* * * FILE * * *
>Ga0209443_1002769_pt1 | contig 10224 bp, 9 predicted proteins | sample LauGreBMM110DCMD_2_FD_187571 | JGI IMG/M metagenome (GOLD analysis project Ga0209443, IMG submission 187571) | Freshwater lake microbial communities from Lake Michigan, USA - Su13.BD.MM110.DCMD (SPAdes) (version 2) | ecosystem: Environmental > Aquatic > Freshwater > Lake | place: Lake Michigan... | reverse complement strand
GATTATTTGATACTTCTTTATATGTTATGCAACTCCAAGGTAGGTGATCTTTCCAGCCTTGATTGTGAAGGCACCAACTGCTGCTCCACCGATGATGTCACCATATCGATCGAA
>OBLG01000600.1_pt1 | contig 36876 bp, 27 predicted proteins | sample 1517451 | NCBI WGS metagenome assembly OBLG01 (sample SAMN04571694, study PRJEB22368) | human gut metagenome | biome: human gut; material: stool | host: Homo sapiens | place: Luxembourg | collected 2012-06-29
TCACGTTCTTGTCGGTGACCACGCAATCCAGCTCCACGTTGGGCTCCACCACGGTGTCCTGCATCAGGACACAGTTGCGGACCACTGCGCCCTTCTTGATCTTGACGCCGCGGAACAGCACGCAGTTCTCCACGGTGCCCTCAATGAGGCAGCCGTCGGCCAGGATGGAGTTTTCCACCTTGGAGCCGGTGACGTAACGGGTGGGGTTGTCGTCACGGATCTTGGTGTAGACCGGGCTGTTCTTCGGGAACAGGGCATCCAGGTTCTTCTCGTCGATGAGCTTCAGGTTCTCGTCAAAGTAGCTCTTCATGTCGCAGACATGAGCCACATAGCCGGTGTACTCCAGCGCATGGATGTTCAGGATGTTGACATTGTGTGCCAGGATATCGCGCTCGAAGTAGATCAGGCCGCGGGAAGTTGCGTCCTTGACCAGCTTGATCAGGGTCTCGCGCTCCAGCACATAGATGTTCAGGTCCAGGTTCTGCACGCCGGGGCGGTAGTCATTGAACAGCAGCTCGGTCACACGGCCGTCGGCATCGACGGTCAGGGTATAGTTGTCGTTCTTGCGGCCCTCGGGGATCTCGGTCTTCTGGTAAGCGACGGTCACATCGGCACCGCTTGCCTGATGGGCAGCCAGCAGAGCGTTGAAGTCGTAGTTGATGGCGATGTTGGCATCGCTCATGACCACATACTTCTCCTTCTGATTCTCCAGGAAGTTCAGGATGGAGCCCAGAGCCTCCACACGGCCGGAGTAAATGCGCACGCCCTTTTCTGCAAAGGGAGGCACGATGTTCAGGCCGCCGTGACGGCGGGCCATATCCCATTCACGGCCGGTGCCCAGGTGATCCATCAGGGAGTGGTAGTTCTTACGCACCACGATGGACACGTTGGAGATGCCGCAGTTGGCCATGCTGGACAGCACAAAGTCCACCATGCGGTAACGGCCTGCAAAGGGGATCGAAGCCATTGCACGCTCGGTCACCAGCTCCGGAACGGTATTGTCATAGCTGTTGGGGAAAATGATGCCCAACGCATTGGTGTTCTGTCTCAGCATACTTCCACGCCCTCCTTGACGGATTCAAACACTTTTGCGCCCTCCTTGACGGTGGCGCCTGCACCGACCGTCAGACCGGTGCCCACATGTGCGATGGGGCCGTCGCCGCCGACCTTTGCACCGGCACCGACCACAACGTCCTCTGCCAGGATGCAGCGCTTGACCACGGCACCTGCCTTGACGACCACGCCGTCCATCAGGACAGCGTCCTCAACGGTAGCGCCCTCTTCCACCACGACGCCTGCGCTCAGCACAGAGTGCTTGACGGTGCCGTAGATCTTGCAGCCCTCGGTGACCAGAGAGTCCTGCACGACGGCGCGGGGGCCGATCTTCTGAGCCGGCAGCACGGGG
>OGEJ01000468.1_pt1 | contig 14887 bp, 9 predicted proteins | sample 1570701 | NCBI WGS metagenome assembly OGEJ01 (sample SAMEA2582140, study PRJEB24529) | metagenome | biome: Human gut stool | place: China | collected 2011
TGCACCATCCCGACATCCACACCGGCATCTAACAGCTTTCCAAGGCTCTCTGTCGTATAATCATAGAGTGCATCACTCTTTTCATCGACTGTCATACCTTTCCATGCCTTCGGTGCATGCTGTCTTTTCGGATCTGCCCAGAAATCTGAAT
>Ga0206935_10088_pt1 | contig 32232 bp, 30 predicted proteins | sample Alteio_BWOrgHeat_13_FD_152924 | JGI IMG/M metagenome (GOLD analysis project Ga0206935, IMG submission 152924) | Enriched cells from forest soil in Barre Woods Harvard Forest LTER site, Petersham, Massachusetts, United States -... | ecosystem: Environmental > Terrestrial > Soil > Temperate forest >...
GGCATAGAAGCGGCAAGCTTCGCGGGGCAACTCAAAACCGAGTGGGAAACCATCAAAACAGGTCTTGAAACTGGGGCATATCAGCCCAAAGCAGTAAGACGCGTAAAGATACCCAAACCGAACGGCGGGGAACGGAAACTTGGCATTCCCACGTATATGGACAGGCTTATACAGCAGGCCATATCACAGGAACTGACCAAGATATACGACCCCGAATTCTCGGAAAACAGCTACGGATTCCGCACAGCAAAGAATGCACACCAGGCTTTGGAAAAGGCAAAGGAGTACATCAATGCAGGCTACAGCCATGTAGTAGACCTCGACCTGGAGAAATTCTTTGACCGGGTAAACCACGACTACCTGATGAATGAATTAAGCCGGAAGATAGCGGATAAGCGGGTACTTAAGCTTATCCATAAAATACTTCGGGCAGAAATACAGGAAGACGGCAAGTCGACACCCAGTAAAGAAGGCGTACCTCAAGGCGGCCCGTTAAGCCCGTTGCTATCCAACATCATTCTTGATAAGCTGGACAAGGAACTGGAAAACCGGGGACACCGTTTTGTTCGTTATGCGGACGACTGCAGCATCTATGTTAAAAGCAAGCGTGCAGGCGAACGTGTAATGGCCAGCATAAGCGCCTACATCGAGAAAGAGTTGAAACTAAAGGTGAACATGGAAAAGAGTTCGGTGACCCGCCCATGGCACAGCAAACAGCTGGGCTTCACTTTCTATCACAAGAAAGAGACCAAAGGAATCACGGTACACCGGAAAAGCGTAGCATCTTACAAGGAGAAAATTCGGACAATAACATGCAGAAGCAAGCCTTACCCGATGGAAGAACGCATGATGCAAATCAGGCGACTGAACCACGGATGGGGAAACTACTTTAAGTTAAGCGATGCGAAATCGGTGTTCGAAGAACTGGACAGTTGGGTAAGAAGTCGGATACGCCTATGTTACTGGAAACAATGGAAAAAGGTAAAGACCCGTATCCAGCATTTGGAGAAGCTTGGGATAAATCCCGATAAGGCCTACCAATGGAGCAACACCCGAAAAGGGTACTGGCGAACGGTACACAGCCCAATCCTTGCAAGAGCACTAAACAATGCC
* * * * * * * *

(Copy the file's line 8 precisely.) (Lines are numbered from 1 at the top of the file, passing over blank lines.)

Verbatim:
GGCATAGAAGCGGCAAGCTTCGCGGGGCAACTCAAAACCGAGTGGGAAACCATCAAAACAGGTCTTGAAACTGGGGCATATCAGCCCAAAGCAGTAAGACGCGTAAAGATACCCAAACCGAACGGCGGGGAACGGAAACTTGGCATTCCCACGTATATGGACAGGCTTATACAGCAGGCCATATCACAGGAACTGACCAAGATATACGACCCCGAATTCTCGGAAAACAGCTACGGATTCCGCACAGCAAAGAATGCACACCAGGCTTTGGAAAAGGCAAAGGAGTACATCAATGCAGGCTACAGCCATGTAGTAGACCTCGACCTGGAGAAATTCTTTGACCGGGTAAACCACGACTACCTGATGAATGAATTAAGCCGGAAGATAGCGGATAAGCGGGTACTTAAGCTTATCCATAAAATACTTCGGGCAGAAATACAGGAAGACGGCAAGTCGACACCCAGTAAAGAAGGCGTACCTCAAGGCGGCCCGTTAAGCCCGTTGCTATCCAACATCATTCTTGATAAGCTGGACAAGGAACTGGAAAACCGGGGACACCGTTTTGTTCGTTATGCGGACGACTGCAGCATCTATGTTAAAAGCAAGCGTGCAGGCGAACGTGTAATGGCCAGCATAAGCGCCTACATCGAGAAAGAGTTGAAACTAAAGGTGAACATGGAAAAGAGTTCGGTGACCCGCCCATGGCACAGCAAACAGCTGGGCTTCACTTTCTATCACAAGAAAGAGACCAAAGGAATCACGGTACACCGGAAAAGCGTAGCATCTTACAAGGAGAAAATTCGGACAATAACATGCAGAAGCAAGCCTTACCCGATGGAAGAACGCATGATGCAAATCAGGCGACTGAACCACGGATGGGGAAACTACTTTAAGTTAAGCGATGCGAAATCGGTGTTCGAAGAACTGGACAGTTGGGTAAGAAGTCGGATACGCCTATGTTACTGGAAACAATGGAAAAAGGTAAAGACCCGTATCCAGCATTTGGAGAAGCTTGGGATAAATCCCGATAAGGCCTACCAATGGAGCAACACCCGAAAAGGGTACTGGCGAACGGTACACAGCCCAATCCTTGCAAGAGCACTAAACAATGCC